Prior to 2016, I had almost no idea what an archive or archivist was. I did not study a humanities subject at university, I rarely visited the library and I had no work experience when I realised I wanted to pursue a career in archives. I am almost 30 and only very recently discovered the archival profession and thought of it as a career I wanted to follow. I would like to think that people who are considering a career change or thinking about archives specifically, can read this and see that it is possible, although with most things, you do need a bit of luck along the way. This blog post answers the questions, what am I doing now? and how did I get there?
What am I doing now?
Currently I am three quarters of the way through my two year traineeship at the Bodleian Libraries to become a digital archivist. I am on the ‘Developing the next generation archivist‘ programme. This scheme is giving me a strong foundation to pursue an archival career by undertaking a broad range of projects with the diverse set of collections and learning from the wealth of knowledgeable archivists in a world-famous and well respected institute.
A hugely beneficial aspect of this scheme is the fully funded part time diploma in Digital Curation at Aberystwyth University that I do alongside my job. This has allowed me to apply the theory learnt on the course to everyday work whilst at the same time my assignments have benefited from an injection of real world archiving. Without this opportunity I am not sure if I would have been able to realistically pursue a career in this sector – I say this as I am uncertain if I would have been able to gain enough work experience to be competitive against my peers and also find the funds for the qualification. The scheme promoted STEM graduates to apply, which was hugely beneficial for me as I have a scientific background.
How did I get there?
I completed my undergraduate chemistry degree from University of Manchester in 2011. I then decided that I wanted a bit of a change but still to stay within the scientific realms and so I pursued a PhD in pre-clinical dentistry at King’s College London. On completion, it was clear that this type of research was not for me, whilst I learnt a great deal professionally and personally and gained many transferable skills, I realised that there was something else out there that I wanted to dedicate my time to.
I have spent a lot of time not really knowing what kind of career I wanted. After my PhD I did a few jobs to keep me busy (warehouse and bar work) whilst all the time looking for a career role. It was quite fortuitous how I came across the archiving profession.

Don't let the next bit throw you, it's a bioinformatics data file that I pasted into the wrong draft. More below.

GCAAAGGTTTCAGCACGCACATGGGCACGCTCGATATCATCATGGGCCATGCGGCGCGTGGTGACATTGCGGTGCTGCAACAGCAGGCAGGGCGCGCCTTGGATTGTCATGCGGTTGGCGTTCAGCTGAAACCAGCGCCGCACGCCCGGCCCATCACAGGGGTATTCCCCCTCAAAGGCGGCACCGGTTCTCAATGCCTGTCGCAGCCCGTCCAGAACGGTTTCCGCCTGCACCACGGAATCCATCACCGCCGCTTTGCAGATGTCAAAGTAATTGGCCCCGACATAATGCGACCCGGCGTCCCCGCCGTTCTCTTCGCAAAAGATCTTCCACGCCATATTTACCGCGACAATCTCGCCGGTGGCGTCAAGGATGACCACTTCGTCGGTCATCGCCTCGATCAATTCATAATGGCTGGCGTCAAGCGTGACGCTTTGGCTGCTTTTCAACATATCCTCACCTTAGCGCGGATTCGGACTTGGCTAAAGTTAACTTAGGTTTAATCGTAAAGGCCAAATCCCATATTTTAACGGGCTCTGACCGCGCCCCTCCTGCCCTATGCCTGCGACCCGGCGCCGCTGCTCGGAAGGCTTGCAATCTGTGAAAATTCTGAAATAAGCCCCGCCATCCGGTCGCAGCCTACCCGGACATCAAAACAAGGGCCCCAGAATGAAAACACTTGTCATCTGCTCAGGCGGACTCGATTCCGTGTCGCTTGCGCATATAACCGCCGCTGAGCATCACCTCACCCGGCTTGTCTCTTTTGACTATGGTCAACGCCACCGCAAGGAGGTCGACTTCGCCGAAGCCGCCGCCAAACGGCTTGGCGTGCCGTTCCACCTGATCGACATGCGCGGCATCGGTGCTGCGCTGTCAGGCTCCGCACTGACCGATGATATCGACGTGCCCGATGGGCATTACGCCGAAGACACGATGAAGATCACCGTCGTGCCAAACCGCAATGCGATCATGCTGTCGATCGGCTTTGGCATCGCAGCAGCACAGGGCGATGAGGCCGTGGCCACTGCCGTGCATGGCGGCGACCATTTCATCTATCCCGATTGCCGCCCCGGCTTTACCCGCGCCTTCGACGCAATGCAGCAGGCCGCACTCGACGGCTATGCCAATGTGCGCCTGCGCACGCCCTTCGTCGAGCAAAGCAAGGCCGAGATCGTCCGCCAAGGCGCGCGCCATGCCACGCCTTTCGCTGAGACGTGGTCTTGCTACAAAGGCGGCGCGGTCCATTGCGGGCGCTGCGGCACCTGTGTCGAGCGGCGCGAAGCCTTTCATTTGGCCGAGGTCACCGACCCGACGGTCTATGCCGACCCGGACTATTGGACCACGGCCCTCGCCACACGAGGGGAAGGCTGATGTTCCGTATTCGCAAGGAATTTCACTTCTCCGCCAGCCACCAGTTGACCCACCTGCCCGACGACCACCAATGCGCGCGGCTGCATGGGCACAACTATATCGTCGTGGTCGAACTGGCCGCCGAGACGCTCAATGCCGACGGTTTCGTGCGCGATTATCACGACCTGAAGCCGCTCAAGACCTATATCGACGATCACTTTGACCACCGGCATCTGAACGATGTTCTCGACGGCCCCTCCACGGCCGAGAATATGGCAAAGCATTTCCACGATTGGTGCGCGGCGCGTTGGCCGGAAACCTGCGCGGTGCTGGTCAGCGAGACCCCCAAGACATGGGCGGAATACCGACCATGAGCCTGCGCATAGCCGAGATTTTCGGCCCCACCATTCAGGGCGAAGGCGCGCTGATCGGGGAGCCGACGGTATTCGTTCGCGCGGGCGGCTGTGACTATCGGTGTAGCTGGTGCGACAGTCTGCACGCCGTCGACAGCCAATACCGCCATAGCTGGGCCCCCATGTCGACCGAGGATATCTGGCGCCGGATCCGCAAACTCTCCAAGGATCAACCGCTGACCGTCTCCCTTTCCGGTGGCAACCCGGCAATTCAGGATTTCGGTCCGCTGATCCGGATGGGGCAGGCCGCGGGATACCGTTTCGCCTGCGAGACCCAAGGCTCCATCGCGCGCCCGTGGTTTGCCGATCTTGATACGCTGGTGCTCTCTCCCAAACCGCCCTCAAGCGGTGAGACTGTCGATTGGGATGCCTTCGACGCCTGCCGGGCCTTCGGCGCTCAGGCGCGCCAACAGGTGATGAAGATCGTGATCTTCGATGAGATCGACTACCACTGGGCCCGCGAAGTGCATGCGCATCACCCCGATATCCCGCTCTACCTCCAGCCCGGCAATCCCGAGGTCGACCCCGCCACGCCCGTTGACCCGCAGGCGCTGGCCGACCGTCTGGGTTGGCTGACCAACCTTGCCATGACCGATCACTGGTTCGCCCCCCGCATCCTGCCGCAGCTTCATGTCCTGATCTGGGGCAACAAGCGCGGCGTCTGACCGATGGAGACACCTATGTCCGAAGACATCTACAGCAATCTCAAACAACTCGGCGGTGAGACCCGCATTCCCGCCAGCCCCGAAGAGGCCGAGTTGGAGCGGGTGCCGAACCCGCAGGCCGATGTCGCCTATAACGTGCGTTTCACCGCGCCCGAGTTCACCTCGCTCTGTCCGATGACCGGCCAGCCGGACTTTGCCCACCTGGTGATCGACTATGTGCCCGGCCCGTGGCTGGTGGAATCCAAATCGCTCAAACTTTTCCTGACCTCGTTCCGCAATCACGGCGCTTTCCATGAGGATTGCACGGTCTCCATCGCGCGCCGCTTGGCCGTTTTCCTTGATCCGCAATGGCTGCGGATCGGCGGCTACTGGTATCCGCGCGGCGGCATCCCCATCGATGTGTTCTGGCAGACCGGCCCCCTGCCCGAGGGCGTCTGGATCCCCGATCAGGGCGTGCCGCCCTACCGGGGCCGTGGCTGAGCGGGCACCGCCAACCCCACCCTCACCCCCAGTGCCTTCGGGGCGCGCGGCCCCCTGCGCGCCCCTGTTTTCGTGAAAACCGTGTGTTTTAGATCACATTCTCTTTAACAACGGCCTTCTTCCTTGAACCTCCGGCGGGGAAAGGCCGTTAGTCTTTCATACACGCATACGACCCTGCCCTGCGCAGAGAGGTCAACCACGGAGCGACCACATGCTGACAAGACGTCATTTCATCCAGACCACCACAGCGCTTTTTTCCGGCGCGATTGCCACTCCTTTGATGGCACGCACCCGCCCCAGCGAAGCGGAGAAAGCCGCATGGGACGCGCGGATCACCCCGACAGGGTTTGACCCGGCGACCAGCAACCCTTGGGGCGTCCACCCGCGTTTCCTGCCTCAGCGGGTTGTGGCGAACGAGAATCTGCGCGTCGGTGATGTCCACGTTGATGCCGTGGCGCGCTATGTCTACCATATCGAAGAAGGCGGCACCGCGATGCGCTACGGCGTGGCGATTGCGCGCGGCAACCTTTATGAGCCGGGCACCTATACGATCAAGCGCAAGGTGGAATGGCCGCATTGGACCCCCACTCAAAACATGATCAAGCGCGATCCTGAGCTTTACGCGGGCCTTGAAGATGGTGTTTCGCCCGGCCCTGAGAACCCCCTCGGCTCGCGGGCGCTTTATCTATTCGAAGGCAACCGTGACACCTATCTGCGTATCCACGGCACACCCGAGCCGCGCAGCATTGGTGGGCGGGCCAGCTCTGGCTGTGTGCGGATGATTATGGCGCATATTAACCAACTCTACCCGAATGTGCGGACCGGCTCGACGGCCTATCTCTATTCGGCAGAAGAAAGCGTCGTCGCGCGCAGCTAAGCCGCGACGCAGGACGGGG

My discovery of the profession
It was though a job site mailing list that I first became aware of archiving. I saw the graduate trainee digital archivist role at the Bodleian and after reading the job specification, I wondered ‘what is an archivist?’ and started looking into it. I found myself reading about the profession and thinking how infinitely interesting and amazing it seemed. The more I found out about the job the further this fuelled my interest. I applied for the role; however, I did not get it. I asked for feedback and was told that I was a good candidate however my lack of experience was maybe a bit too much of a gamble (after all, it was only a month before applying for the position that I decided I wanted to do archiving and I had no relevant work experience, just my enthusiasm).
Realising my lack of work experience was slightly disheartening as I was thinking how would I be able to get a substantial amount? Especially at this stage of my career. The Bodleian Library very kindly offered to help me out and I did one week of volunteering. This was fantastic as it allowed me to see if my initial feelings were correct. The week consisted of a variety of tasks and being exposed to the different roles an archivist in a large university does. One of the most valuable aspects of this week was being able to speak to other archivists and hear how they came to be where they are. After this I was absolutely sure that this is what I wanted to do, it exceeded all my best expectations.
I decided that to get some work experience and give it another go to get into archives, constantly looking for similar roles. I secured some work experience at De Montfort University in their special collections department, Natalie Hayton was incredibly welcoming and helpful and their volunteer programme was really well organised. I did this for a few months and the role at the Bodleian came up again, I reapplied and this time I was successful.
I have approximately a quarter of my traineeship left and also the last bit of my postgraduate diploma, so there is a little bit to do before I can call myself an archivist. Having found archiving as a profession, I don’t want to let it go. For me, it’s so interesting and diverse in relation to the variety of work, people you interact with and the exciting future prospects (especially with the digital aspects). It has that almost indescribable feeling when you just know deep down inside that this is what you want to do.
Initially I felt that my route into archives was not ‘normal’; however, the more people I speak to within the profession, it seems a lot of them also have had their own wonderfully winding routes into it. From my experience so far, it appears to attract people that are genuinely interested and passionate about their role. The diversity of backgrounds and interests is a positive thing as it means we all bring different skills into the profession and can learn from each other.
Miten Mistry, Graduate Trainee Digital Archivist at the Bodleian Libraries, University of Oxford